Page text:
I’m not a competitive marathoner but I used to go to 5k fun runs quite often.
But then I got fed up with the amount of single-use plastics and waste that are produced at common running events.
The only sustainable race that I had been to was the National Geographic Earth Day Run in 2018. I think that was my last time joining a run because I felt that nothing else could top that.
But the recent Music Run proved me wrong.
The Music Run’s Sustainable Pledge
With the help of CIMB and the folks at YTL Sustainability Group, they aimed to “track all the Greenhouse Gas (GHG) emissions produced by the event”. They invested in a “water filtration project in Indonesia that uses ceramic filters to produce safe drinking water”.
Essentially, they ticked #13 of the Sustainable Development Goals (SDG) and became Malaysia’s first carbon neutral mass participation event.
How Sustainable Was The Music Run?
Unlike NatGeo’s Earth Day Run, this year’s Music Run went beyond tackling the issue of single-use plastics.
They thought of waste management, upcycling e-waste and cashless payment.
A huge water refill station
What I haven’t mentioned is that this event was held at the National Stadium in Bukit Jalil. The route for the run was just outside and around the big stadium.
Inside the stadium were the vendors and amenities as well as the huge stage for performances.
I didn’t actually participate in the run. I came for an entirely different reason (more on this below).
So inside the stadium, there was this water refill station. There were I think at least a dozen water dispenser taps in a row which were all connected to this covered sturdy tent that housed the water tanks containing 100% clean, safe and purified drinking water.
But I’m not sure if there were any refill stations along the race track.
The participants were given reusable water bottles, which were actually the flimsy plastic ones.
Hopefully, people would reuse those plastic bottles and not just throw them away.
Managing waste properly
Just like the NatGeo Run, they had a recycling area which had bins to sort out different types of trash.
For the compostable items specifically, this group called Ground Control was there to help ensure that the materials were compostable. The items would then be turned into compost for organic farming.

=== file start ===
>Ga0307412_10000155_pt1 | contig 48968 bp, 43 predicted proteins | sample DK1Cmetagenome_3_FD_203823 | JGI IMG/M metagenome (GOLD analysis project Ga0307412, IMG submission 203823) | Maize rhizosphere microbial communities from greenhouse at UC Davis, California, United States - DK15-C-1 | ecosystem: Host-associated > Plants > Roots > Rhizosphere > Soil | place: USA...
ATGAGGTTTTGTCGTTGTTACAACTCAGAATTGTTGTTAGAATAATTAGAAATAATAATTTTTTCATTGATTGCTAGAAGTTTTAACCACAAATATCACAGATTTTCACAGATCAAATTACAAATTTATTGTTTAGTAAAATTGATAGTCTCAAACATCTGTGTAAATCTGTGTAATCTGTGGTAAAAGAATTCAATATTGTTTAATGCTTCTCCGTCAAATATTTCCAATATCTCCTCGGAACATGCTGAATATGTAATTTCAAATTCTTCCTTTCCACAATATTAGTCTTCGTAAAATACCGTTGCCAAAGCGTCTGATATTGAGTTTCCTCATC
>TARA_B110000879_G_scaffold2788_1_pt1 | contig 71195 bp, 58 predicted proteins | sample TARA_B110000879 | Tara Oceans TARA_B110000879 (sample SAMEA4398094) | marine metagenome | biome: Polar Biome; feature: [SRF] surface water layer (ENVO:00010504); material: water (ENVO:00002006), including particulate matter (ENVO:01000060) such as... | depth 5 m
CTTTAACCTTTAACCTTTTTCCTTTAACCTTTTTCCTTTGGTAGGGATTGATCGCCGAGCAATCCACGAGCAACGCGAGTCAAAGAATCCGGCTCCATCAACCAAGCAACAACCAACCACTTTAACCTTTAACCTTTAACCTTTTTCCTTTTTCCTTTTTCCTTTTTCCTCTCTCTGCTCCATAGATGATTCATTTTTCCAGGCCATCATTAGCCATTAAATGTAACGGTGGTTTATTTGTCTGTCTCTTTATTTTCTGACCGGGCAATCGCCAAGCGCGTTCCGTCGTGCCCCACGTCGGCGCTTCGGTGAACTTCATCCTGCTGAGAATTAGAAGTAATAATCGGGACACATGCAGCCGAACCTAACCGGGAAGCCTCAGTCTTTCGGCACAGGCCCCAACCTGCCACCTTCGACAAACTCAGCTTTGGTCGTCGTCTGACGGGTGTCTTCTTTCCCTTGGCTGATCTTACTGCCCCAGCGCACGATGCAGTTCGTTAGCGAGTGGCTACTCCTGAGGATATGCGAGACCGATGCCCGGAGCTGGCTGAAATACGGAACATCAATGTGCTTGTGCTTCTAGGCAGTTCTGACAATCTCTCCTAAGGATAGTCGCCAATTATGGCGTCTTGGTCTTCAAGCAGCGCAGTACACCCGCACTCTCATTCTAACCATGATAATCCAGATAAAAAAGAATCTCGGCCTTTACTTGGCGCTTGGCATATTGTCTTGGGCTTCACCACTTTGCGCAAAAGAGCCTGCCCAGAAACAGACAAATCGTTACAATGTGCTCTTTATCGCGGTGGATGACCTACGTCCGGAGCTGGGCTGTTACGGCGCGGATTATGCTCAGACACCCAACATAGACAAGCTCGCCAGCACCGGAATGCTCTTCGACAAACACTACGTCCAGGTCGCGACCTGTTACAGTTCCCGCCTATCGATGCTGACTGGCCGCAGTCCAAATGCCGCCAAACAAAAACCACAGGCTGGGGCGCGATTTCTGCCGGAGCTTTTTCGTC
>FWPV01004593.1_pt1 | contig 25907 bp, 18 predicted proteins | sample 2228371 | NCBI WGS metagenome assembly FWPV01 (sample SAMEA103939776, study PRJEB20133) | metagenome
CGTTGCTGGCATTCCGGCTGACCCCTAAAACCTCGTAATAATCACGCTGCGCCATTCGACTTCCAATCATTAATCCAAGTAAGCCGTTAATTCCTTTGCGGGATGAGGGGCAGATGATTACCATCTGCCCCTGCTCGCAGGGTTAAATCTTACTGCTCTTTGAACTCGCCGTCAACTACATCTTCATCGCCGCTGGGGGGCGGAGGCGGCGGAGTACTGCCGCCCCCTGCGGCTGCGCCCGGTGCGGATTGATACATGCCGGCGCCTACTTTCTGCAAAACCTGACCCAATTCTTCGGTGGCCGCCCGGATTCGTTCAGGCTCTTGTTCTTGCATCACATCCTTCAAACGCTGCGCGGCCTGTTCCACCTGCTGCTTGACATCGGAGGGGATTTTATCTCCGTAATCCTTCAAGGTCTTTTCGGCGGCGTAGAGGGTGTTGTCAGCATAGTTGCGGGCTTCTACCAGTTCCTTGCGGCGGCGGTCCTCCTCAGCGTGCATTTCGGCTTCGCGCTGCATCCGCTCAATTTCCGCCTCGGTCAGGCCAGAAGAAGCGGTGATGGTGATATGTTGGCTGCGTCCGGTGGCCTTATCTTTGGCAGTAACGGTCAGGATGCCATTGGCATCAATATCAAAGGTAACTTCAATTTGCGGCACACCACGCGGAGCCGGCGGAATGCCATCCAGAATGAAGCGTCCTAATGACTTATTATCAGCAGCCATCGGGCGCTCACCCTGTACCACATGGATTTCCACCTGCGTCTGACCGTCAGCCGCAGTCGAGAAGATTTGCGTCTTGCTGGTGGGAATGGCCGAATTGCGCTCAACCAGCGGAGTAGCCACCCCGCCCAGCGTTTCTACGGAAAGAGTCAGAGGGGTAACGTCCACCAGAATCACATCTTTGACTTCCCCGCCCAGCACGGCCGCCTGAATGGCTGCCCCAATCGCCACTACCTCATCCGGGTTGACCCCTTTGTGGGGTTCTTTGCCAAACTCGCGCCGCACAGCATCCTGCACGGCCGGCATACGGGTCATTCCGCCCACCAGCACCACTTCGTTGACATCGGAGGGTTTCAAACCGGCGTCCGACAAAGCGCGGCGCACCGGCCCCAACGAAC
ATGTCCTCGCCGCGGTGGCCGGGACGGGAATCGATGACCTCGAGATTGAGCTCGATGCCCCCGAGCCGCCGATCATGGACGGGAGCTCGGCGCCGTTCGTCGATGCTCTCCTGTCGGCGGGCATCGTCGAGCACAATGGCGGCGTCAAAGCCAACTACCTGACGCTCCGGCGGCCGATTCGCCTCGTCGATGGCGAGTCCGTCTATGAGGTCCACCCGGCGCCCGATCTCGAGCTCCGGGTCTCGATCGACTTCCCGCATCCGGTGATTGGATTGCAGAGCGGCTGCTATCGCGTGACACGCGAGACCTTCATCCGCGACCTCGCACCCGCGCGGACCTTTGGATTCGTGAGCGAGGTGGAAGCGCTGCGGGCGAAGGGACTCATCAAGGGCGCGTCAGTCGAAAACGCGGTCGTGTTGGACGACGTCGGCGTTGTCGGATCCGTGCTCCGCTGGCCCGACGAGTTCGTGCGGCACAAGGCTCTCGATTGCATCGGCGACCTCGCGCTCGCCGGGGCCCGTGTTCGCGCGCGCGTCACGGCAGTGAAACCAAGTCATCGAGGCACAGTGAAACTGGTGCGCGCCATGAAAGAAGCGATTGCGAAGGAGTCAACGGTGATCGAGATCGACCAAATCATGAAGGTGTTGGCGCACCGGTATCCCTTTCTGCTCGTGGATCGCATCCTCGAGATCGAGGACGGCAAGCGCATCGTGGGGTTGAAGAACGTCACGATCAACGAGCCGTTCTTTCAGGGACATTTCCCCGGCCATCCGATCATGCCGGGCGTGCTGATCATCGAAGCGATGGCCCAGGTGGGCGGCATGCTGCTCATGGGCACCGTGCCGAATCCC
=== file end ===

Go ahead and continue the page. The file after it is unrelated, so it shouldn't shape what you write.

As for the rest of the items, the organisers of the event would send them to the appropriate recycling centre or if they’re not recyclable then I guess they would either send to an organisation that does upcycling (hopefully) or to the landfill as a last resort. This part wasn’t very clear to me but I hope all waste was managed responsibly.
Compared to NatGeo Run, I think the Music Run did a better job at managing waste mostly because they had people next to the bins to ensure that waste is properly segregated. At the NatGeo Run, I observed that banana peels did go into the plastic bin.
I applaud this initiative, but the only setback was that they only had two payment portal options.
Since CIMB was one of the main organisers/sponsors, it is one of the options. If you didn’t have a CIMB account then your only option was the Touch N Go portal.
I prefer Maybank QR pay. Or Boost. But that’s probably because I haven’t given CIMB a chance.
I guess the purpose of this was to lighten the burden of participants so they don’t have to carry cash or card while running or partying after the run. All they needed was their phones which everyone depends on.
Another benefit was that there was no need for receipts so that saved a ton of paper.
Are They Replicating This at Other Music Runs?
I checked the next event which would be at Pune in January and it seems that it would be business as usual.
It’s sad that this initiative needs the backing of an organisation or company that wants to make a difference.
In that sense, I’m quite impressed that CIMB in Malaysia was forward-thinking and it shows that they are keen to take this sustainability issue seriously.
Some might think that this is just a publicity stunt but if so, that’s a good thing. It takes so much hard work to install a water refill station and prepare recycling bins instead of just giving new water bottles and dump everything into one big trash bin.
I’m glad that the sustainability effort was incorporated into a mainstream event.
Even though not everyone would change their habits immediately after the event, at least they had an exposure or a view of what a sustainable lifestyle looks like.
And the more they get exposed to it and the more convenient it soon becomes (hopefully), then I’m sure more and more people would adopt parts if not all of it into their personal life.
Performing at the Music Run
The real reason I was there was to perform with a local singer named Nik Qistina.
I sometimes do dance jobs at the side so I was grateful to have had this opportunity.
It was my second time performing live (the first was just the day before at a different event but with Qistina as well). And it was amazing that I got to perform in a stadium.
I will put up my vlog soon so do subscribe to my YouTube channel if you haven’t already!